Posted: February 16, 2018 

It is well established that certain types of employees are exempt from the overtime protections of the Fair Labor Standards Act (FLSA).  However, determining who qualifies under a certain exemption is a bit trickier.  As the agency tasked with enforcing the FLSA, employers are likely to turn to the Department of Labor, Wage and Hour Division (WHD) for guidance in how to resolve these types of issues.  In fact, the WHD often provides opinion letters explaining how these exemptions play out in the real world.  Although it is clear that employers are protected from liability under the FLSA if they acted “in good faith in conformity with and in reliance on” a written agency regulation or interpretation, it is unclear what this means in practice.  In a case of first impression, the Sixth Circuit in Perry, et al. v. Randstad Gen. Partner (US) LLC, 876 F.3d 191 (6th Cir. 2017), defined the contours of this protection.

Randstad General Partner (Randstad) is a staffing agency which recruits temporary workers and assigns them to work with other companies.  The plaintiffs worked within Randstad’s Troy, Michigan office and performed a wide range of work, including marketing and selling services, recruiting and evaluating workers, overseeing job placements, and other administrative and clerical tasks.  This often resulted in these employees working long hours.  Because Randstad concluded that these employees fell within the FLSA’s administrative exemption, it refused to pay them overtime.  A lawsuit soon followed.  Randstad, among other things, defended its finding on the grounds that it had relied on a 2005 WHD opinion letter in making this determination and should be immune from liability.  The trial court agreed.

On appeal to the Sixth Circuit, the Court first agreed that the FLSA does protect certain types of reliance on written agency interpretations of laws.  However, the court found that it had never passed on what constitutes “in good faith in conformity and in reliance on” a written agency regulation or interpretation as provided for under the FLSA.  Since the issue of reliance was undisputed by the parties, the analysis turned to the meaning of “in good faith” and “in conformance with.”  According to the court, good faith requires the employer to have “no knowledge of circumstances” which would cause a reasonable person to inquire further into whether they really fall within the scope of the guidance.  To satisfy the “in conformance with” component, the guidance “must provide a clear answer to the particular situation . . .”  The court further clarified that merely satisfying one of these elements is not enough to trigger the defense.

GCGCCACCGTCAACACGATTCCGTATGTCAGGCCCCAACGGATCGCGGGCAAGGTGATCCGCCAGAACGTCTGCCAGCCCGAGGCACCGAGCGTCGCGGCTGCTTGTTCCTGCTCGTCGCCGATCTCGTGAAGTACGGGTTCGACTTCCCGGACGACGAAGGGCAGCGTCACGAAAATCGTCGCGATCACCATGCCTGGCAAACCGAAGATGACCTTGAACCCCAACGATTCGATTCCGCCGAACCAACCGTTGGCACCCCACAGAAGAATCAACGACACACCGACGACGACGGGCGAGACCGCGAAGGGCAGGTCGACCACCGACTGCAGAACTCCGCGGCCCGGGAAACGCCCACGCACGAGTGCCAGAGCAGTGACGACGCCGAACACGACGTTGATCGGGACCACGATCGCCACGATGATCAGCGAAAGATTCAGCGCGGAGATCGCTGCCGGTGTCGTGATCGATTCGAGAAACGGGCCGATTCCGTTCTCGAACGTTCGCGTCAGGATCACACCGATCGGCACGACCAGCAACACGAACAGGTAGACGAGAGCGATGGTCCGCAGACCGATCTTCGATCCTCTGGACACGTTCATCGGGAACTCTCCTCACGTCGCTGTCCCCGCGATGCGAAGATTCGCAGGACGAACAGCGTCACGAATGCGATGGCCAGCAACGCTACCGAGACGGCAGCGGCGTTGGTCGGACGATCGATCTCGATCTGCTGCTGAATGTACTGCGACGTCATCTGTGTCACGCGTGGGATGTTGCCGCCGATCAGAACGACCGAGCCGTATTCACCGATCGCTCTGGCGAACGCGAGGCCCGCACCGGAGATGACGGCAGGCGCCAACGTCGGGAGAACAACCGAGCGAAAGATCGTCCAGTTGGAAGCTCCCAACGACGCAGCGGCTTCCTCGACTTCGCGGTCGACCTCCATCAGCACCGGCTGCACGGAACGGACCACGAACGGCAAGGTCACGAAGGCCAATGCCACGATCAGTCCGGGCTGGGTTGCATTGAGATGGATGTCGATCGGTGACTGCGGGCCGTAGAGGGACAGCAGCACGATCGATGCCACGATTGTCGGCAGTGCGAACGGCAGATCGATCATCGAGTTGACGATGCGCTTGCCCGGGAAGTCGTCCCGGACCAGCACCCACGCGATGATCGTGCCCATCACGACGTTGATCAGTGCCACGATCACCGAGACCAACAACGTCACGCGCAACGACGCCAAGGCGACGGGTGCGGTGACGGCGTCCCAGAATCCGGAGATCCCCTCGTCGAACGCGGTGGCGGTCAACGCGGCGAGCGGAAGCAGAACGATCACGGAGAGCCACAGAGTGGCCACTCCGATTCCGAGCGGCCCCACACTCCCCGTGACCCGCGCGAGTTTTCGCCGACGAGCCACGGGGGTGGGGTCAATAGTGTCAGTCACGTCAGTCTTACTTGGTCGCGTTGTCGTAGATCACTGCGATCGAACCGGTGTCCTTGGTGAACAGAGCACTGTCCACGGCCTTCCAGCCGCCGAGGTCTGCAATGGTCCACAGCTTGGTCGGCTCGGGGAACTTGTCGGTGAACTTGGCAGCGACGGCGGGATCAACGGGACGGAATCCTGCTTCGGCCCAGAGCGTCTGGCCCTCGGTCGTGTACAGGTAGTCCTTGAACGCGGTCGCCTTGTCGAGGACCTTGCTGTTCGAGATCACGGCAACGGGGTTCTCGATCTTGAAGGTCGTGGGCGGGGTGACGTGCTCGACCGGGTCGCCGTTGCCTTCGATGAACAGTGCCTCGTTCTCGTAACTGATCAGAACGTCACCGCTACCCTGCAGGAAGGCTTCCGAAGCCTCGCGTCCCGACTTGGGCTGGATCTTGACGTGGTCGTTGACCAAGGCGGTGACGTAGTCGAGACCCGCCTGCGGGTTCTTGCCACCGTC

Applying this rule to the present case, the court found the employer did not make the cut.  First, while the 2005 WHD letter provided a certain number of “specified circumstances and facts” that placed the employees in the letter within the administrative exemption, Randstad’s employees did not share the same work duties and, thus, did not fall within these “specified circumstances and facts.”  As a result, the WHD letter “did not provide a clear answer to the particular situation faced by Randstad.”  Second, the court found that Randstad had not acted in good faith because it failed to look at the widely varying job duties of each individual employee and instead classified its employees on a national basis.  This variance, according to the court, would put a reasonable person on notice that further inquiry was needed into the specific job duties performed by each employee in question and whether they, in fact, were consistent with the guidance.  As such, the court found Randstad had failed to have relied “in good faith” on the WHD guidance.

Aside from defining the contours of the good faith reliance defense, Randstad serves as a warning to employers who fail to take steps to determine whether their employees properly fall within the scope of an administrative guidance.  An employer is not permitted to merely assert that it relied on an agency interpretation for its action with impunity.  Before the good faith reliance defense is triggered, the employer must take reasonable steps to ensure that the guidance actually applies to each employee. 

Please contact the Masud Labor Law Group should you have any questions over whether one of your employees is exempt from the FLSA.

This article is published by the Masud Labor Law Group, and is intended as general information only.  This article is not intended to provide legal advice or opinion, as such advice may only be given when related to specific fact situations.  Questions or comments concerning this article should be directed to the Masud Labor Law Group, 4449 Fashion Square Blvd., Ste. 1, Saginaw, Michigan, 48603, (989) 792-4499.  E-Mail: .(JavaScript must be enabled to view this email address). ©Masud Labor Law Group 2011.  All rights reserved.  Reproduction of this article in whole or in part, without express permission from the Masud Labor Law Group is prohibited.

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